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Chefs Join the Street Food Movement

Chefs Join the Street Food Movement

Solvej Schou | Associated Press

Peruvian rice, steaming Greek falafels, satay dripping with peanut sauce, doughy Salvadoran pupusas, slippery Thai noodles. In much of the world, they are just on-the-go eats for the masses.

But in the U.S., a growing cadre of chefs and foodies are savoring these so-called street foods, elevating them beyond their humble origins, and weaving the tastes and ingredients into their own menus and homes.

“We’ve been reclaiming flavors,” said Rick Bayless, winner of Bravo TV’s “Top Chef Masters,” fresh off the opening of his new Chicago restaurant XOCO, based on Mexican street staples such as churros, empanadas and tortas.

“After we went through the ‘50s, in America, when food got so processed and bland, there’s been a backlash over the past 10 to 15 years,” Bayless said. “A lot of the 20- to 35-year-olds are into this big, bold flavor. It’s the antithesis of what you get in processed food, that balance of fat, sugar and salt. Street food has a tanginess to it. You get this thing that’s so incredibly exciting to eat.”

Ubiquitous across Latin America, Southeast Asia and the Mediterranean, street food is becoming increasingly common in the U.S., thanks partly to chefs like Bayless and Zakary Pelaccio, whose Malaysian-inspired Fatty Crab in New York gives steamed pork and veggie buns serious treatment.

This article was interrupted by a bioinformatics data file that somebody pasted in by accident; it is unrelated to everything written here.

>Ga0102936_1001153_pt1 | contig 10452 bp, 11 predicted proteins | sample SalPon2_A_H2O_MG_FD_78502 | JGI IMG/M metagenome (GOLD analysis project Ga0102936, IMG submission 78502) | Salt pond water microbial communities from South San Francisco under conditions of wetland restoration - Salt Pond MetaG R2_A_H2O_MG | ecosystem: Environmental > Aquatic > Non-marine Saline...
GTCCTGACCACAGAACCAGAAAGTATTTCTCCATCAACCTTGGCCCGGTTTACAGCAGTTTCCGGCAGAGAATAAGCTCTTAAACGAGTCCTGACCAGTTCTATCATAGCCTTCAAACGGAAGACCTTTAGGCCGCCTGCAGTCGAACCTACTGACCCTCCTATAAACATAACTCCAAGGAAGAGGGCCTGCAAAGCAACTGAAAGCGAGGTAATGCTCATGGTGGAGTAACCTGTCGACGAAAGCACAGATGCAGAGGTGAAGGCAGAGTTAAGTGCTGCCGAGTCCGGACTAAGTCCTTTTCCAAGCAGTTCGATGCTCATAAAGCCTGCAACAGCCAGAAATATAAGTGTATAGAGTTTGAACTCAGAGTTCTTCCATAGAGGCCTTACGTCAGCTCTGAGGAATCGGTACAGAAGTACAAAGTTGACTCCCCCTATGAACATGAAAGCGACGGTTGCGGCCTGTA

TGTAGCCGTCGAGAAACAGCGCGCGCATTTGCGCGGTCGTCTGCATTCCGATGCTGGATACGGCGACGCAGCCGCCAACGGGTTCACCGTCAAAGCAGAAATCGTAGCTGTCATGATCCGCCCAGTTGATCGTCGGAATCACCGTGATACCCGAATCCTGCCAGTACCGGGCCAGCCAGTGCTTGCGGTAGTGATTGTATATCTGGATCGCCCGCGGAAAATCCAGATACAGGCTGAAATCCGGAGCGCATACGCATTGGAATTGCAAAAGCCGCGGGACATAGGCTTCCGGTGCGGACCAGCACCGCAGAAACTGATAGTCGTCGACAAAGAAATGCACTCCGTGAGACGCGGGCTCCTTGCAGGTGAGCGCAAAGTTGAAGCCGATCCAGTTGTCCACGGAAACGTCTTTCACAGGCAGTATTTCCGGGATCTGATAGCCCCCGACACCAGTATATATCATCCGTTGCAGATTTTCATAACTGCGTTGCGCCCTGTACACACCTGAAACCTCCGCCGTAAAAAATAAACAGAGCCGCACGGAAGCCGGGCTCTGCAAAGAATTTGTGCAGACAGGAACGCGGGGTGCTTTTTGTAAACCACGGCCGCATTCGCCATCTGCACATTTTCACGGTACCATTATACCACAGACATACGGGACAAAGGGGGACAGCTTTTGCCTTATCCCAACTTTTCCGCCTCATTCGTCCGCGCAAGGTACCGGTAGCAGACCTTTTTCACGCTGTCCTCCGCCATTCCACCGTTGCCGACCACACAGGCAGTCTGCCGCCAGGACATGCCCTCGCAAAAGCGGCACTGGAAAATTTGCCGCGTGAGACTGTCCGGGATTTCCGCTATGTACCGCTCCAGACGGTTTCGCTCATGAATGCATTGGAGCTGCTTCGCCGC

Credit also is due to the growing army of food trucks and carts from coast to coast. As in Los Angeles, where the roving Kogi BBQ truck and its Korean-Mexican fusion has amassed thousands of fans through Twitter.

The trend is being taken seriously. Street food is regular fodder for bloggers and glossy magazines alike.

John Willoughby, executive editor at Gourmet magazine, said he expects cross-fertilization between street food and restaurants to continue for years. He called a May 2005 issue on street food the magazine’s favorite travel issue.

“Here, street food has traditionally meant hot dogs, except in L.A. and New York,” said Willoughby. “People thought of it as unhealthy, and sort of lowbrow. It wasn’t something you thought about and looked forward to. That’s totally changed in the last five years. Street food has become a lot more interesting.”